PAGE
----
Last week I wrote a post about the Pre-Raphaelite that led to some questions about the original Pre-Raphaelite Brotherhood. I thought today I would write a little bit about the founding members of the PRB, and the major players among them.
Although there were seven original members of the Pre-Raphaelite Brotherhood, the founding members of the Brotherhood were really Dante Gabriel Rossetti, William Holman Hunt and John Everett Millais. These three have had the most lasting influence from among the original seven, and there work is the best known. After the idea for the PRB had been developed by Rossetti, Hunt and Millais, Rossetti invited his brother William, a clerk at the Inland Revenue Office, into the group as well. Interestingly, at the time the the Brotherhood was founded, William was neither a painter nor a serious writer. Nevertheless, he was the founding member's brother, and I suppose you can't blame Rossetti for wanting to include his family members!(Christina Rossetti was also an important part of the group, though she was excluded from the Brotherhood by reason of her sex).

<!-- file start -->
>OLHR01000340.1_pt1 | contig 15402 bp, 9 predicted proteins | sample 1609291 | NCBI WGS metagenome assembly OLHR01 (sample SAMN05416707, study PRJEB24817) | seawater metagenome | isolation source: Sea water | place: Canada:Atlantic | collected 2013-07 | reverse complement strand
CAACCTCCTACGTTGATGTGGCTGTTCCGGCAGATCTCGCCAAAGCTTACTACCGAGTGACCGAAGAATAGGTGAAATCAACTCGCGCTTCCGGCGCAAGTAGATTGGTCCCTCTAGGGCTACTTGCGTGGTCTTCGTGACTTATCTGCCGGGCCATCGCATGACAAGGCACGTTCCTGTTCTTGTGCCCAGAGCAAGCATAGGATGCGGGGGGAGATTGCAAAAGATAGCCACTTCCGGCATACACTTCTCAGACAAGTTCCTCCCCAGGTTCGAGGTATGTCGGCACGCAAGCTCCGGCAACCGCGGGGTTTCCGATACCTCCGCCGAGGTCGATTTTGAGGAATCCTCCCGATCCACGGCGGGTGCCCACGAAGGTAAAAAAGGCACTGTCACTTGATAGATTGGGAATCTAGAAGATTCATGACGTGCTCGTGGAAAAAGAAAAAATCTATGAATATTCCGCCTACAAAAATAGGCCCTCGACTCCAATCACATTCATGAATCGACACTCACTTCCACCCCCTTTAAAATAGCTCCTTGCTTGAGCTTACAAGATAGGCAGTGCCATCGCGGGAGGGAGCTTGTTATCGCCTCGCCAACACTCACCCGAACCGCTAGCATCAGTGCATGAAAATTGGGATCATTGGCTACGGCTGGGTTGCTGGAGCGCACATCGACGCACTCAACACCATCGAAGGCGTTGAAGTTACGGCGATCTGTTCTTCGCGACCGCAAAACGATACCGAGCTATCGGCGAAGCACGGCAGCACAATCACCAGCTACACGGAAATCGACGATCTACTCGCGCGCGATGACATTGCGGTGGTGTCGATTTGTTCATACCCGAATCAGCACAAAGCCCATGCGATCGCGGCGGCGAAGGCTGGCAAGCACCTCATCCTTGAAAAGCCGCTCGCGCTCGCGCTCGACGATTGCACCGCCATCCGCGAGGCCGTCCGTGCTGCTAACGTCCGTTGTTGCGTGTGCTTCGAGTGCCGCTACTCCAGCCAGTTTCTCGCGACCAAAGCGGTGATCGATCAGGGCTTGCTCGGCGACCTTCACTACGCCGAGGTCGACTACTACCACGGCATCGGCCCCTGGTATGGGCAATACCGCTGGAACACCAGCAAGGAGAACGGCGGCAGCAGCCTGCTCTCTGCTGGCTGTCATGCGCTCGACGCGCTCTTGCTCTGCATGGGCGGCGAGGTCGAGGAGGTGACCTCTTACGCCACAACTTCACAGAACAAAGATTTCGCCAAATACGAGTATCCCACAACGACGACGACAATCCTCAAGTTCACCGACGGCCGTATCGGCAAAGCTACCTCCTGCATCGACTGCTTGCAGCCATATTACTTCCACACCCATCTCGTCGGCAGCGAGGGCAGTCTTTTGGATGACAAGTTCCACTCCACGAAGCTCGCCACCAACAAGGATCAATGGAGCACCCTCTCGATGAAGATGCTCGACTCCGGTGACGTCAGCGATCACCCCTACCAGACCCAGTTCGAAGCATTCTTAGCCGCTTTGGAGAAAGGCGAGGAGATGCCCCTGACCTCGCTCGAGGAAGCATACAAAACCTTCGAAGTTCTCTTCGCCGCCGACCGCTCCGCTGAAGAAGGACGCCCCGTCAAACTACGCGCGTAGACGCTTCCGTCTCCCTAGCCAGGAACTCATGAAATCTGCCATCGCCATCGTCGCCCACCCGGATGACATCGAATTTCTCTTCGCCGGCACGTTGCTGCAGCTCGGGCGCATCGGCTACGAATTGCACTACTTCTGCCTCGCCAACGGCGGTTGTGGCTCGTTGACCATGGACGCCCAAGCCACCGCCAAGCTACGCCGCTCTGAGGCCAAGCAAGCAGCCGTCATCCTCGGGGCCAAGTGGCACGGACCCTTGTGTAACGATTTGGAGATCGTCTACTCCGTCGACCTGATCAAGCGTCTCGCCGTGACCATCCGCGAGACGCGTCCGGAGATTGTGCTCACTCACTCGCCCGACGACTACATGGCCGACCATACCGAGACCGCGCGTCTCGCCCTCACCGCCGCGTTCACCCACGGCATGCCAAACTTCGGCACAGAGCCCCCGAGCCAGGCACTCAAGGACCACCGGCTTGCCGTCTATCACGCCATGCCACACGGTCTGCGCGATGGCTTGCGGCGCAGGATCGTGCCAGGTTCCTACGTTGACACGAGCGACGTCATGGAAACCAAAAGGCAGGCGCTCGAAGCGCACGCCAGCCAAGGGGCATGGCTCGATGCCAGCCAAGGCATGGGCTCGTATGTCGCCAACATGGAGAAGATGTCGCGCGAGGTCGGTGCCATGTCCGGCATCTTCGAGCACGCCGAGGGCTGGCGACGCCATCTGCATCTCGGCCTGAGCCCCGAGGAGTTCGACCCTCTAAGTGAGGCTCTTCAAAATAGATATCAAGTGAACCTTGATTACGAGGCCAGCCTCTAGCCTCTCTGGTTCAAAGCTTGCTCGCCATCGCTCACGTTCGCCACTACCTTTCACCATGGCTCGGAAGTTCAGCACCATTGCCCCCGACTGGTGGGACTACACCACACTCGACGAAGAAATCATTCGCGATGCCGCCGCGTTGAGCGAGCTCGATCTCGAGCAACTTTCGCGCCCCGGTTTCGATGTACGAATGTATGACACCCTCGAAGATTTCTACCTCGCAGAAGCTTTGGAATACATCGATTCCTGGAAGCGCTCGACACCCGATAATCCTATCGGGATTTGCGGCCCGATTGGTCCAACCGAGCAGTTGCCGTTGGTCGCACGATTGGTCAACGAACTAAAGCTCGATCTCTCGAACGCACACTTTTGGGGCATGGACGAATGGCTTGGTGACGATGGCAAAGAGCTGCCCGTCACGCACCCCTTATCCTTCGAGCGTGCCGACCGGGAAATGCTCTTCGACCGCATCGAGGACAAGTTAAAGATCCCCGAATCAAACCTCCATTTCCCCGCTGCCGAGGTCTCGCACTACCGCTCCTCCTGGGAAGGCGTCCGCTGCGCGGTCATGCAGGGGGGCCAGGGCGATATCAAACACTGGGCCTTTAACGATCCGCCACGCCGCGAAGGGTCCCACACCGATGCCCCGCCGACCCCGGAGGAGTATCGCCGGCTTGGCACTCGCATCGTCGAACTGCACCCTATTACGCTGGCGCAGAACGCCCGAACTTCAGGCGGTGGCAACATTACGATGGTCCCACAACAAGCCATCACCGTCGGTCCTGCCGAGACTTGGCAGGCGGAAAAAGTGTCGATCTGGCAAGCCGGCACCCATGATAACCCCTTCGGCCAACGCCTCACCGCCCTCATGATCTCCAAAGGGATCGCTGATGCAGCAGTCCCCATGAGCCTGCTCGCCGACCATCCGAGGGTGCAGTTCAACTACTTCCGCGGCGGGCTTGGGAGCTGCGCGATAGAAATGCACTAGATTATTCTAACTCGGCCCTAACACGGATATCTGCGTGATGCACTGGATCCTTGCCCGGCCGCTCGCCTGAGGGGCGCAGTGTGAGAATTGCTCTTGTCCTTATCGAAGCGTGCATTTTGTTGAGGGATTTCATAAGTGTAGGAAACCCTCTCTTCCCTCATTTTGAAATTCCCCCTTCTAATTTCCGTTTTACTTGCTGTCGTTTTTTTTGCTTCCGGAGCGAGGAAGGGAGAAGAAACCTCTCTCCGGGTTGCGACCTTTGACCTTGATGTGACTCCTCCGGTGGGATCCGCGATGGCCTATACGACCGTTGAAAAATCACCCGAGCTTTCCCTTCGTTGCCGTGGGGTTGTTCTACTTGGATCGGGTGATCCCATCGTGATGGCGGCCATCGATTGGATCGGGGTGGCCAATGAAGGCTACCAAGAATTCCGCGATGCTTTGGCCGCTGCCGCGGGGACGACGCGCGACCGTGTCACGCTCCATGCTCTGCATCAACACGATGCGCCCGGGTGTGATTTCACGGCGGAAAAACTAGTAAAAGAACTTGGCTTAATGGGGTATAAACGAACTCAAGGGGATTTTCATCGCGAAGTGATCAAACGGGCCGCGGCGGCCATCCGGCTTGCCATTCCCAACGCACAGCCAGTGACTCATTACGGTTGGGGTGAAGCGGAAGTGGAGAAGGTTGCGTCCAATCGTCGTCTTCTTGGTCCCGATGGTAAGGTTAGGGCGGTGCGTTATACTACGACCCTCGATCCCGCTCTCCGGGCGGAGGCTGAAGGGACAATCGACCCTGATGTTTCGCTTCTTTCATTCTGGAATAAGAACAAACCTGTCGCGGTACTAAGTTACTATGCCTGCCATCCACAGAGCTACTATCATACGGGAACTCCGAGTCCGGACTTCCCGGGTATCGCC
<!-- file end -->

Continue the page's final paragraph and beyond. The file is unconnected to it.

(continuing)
Thomas Woolner, the fifth member of the PRB, was a sculptor who was introduced to the Brotherhood by D.G. Rossetti. In his biography of Rossetti, Evelyn Waugh is anxious to point out that Thomas Woolner married a Waugh (Alice Waugh). So too, did William Holman Hunt--twice. He first married Fanny Waugh, and when she died in childbirth, he married her sister, Edith. This was illegal in Britain at the time and he had to travel abroad in order to marry her!(Waugh, 35). No wonder Waugh was so interested in the Pre-Raphaelites!
James Collinson, a convert to Roman Catholicism had torrid on again/off-again relationships with both Christina Rossetti and the Catholic Church--both of which often seemed to hold far more interest to him than his painting--was the next to join. Frederick George Stephens was the seventh and final member of the original group. Stephens was a student of William Holman Hunt and his membership in the Brotherhood may have been due as much to Rossetti's superstition (a desire for a perfect seven-member group) as to any supposed artistic contribution from Stephens.
Source consulted: Evelyn Waugh. Rossetti, His Life and Works. London: The Folcraft Press, 1969.
Image: William Holman Hunt, Rienzi Vowing to Obtain Justice